Destruction of the public sector is almost done - Readers' letters

Rishi Sunak claims there’s a financial “black hole” that needs to be plugged via tax increases and more austerity. He’s wrong.

There can’t be any “holes” in government spending because the government’s bank, the Bank of England, can be ordered by the Treasury to create all the money the government needs. This is what happened during the pandemic when £400 billion was immediately made available to support the economy. It’s that simple.

Yet the government and the media persist in peddling lies that there is no more money, that taxes fund government spending, and that ruinous tax rises and public spending cuts are required.

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So why the lies? The Tories hate the public sector. They’ve sold off most of it during their years in power, aided and abetted by Blair’s New Labour – energy, water (in England), transport, heavy industry, the postal service, and now the NHS.

Rishi Sunak says the UK is facing tough economic decisions

It’s the same old story – the wealthy few are profiting at the expense of the many. The goal has been the destruction of the post-war welfare state and the job is nearly done. The plutocrats have their man in Downing Street, Rishi Sunak, the richest PM ever, who is eager to do their bidding and complete the strangulation of the public sector. It’s why the UK is one of the poorest countries in Western Europe.

Scotland can either stay in this union and become even poorer, or end it and choose the people over plutocrats, investment over austerity and openness over isolation.

Leah Gunn Barrett, Edinburgh

Tone deaf diner

Angus Robertson encourages us to have a meal out in his column (News, 1 November).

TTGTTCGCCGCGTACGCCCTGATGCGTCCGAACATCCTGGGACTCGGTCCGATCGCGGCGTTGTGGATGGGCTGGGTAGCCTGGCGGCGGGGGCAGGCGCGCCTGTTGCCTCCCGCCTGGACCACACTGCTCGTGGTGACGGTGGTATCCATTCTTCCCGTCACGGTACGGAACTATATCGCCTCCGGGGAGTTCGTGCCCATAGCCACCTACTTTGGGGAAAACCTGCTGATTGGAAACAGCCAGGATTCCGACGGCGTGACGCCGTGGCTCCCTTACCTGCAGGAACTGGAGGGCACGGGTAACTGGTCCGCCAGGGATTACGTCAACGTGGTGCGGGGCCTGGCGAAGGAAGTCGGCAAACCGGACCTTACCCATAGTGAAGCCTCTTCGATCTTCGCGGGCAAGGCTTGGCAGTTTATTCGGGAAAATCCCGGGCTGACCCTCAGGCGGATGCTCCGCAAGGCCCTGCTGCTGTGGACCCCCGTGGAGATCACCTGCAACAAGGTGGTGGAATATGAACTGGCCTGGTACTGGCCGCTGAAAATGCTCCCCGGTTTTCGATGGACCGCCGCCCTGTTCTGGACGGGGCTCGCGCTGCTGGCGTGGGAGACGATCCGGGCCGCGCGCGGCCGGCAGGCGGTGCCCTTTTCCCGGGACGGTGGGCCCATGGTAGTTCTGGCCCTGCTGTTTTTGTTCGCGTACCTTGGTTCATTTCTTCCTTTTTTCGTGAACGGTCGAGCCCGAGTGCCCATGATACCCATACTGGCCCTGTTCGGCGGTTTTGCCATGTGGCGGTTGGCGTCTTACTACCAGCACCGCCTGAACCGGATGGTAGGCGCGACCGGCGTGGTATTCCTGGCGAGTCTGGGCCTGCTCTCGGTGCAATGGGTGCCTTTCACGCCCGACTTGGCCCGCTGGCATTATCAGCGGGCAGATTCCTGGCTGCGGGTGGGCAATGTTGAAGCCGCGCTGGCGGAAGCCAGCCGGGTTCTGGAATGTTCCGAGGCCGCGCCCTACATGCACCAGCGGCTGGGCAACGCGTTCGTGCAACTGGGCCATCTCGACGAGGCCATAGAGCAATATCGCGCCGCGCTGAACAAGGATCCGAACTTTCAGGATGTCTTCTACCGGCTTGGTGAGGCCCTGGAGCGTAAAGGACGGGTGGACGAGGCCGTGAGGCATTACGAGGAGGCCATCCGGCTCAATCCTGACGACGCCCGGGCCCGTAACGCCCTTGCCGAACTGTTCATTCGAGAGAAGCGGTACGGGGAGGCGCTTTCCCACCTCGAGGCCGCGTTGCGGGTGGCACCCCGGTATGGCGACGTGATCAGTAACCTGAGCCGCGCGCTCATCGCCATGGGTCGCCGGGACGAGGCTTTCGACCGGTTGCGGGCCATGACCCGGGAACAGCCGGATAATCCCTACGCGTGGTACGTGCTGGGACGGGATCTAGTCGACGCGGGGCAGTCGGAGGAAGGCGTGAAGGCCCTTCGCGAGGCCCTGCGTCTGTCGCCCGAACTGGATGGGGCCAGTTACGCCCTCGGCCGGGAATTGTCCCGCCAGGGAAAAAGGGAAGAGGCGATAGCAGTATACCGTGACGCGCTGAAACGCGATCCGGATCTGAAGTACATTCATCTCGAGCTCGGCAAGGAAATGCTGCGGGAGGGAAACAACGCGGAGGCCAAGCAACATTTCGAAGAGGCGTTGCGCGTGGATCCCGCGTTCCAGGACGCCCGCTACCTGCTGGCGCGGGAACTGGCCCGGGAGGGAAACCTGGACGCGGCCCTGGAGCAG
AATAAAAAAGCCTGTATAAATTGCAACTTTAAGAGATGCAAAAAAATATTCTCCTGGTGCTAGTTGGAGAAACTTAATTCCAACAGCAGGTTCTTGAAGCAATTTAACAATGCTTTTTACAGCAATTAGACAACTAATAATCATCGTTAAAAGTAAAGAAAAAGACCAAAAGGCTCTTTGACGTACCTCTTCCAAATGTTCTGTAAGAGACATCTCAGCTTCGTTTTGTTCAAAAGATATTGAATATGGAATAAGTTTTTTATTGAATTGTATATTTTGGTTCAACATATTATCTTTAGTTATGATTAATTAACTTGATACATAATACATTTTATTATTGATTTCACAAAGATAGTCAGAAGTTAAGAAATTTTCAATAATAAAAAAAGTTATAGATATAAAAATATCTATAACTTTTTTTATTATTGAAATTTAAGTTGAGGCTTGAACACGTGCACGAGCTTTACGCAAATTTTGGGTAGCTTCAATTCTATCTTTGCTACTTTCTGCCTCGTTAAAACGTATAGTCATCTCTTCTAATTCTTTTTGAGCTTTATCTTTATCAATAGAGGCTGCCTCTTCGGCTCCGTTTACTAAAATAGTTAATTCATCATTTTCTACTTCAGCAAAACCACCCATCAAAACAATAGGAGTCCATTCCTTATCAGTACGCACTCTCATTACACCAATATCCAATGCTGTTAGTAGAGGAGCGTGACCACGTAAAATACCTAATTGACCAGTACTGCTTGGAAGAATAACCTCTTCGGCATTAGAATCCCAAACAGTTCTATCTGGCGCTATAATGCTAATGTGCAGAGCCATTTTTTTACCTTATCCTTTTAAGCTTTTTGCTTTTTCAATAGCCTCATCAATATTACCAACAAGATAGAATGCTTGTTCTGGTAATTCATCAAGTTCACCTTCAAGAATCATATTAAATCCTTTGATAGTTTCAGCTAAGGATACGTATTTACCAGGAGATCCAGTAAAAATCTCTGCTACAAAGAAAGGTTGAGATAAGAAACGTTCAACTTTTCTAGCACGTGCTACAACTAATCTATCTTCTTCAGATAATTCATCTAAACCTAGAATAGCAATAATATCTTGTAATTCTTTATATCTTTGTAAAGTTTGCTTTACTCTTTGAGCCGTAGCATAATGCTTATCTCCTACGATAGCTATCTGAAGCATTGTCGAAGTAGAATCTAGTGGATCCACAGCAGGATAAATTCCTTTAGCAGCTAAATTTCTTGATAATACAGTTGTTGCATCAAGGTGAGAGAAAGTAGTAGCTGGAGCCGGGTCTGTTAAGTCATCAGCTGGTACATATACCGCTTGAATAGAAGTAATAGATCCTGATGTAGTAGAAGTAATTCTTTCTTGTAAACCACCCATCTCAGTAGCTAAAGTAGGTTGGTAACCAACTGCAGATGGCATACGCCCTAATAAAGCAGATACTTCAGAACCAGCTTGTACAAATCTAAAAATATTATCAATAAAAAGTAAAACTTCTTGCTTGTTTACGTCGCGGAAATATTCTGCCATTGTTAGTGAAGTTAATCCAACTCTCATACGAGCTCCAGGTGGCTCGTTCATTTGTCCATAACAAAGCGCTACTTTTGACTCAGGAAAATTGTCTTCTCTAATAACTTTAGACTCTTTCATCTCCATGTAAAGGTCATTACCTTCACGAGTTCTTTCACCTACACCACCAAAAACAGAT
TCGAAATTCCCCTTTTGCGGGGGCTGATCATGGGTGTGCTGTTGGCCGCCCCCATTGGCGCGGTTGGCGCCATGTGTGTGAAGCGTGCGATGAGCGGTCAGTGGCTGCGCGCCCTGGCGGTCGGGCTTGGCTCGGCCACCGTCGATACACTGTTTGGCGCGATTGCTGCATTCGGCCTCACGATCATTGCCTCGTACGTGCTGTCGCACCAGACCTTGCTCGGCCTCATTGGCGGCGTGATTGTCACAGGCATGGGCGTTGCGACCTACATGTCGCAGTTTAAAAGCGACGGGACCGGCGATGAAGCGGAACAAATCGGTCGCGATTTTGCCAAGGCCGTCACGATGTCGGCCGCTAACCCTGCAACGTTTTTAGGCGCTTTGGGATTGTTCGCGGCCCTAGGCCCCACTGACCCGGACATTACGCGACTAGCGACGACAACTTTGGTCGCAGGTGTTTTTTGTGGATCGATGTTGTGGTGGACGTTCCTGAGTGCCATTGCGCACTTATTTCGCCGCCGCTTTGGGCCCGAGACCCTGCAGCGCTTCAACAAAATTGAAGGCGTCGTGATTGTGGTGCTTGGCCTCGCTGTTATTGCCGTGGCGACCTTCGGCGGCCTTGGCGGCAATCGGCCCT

When people are struggling to heat and eat, suggesting a restaurant where starters are priced from about £12, with the cheapest two-course meal over £60 for two, not including drinks, is financially beyond many people. Further, eating the cheapest items in the restaurant he recommends would cost two a minimum of £56 for three courses, before adding on drinks and service charge.

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It seems his numerous jaunts abroad on expenses and his MSP salary have gone to his head. It’s OK for those who have claimed for a reported £2,324 sofa bed, a £1,500 TV system (paid on appeal), and a £20 corkscrew, all on expenses.

When you are eating from tins supplied by a food bank, sitting in a cold house, a £100 meal is only something someone remote from reality could suggest, such as an SNP Minister.

Alastair Murray, Edinburgh

Civilised debate

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What kind of world are we living in when people are physically threatened because of the choice of a sculptor for a statue (News, 2 September)? Irrespective of the rights and wrongs of the decision, why can’t people get a sense of perspective, act reasonably, and put their views across in a civilised way?

We seem to be heading into a world which describes itself as liberal, but refuses to allow anyone to express a view different from their own. Ironically, the more liberal we claim to be, the less tolerant we seem to be.

The First Minister’s response to a minister who resigned is another example of the intolerant tone from the top that simply rejects anyone else has a legitimate right to hold a contrary view.

Brian Barbour, Berwick-Upon-Tweed

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Inglis statue plea

All this discussion and disruption about who should sculpt the statue of Elsie Inglis is pathetic Just get on with it. We've waited long enough.

Sylvia Wilson, Edinburgh

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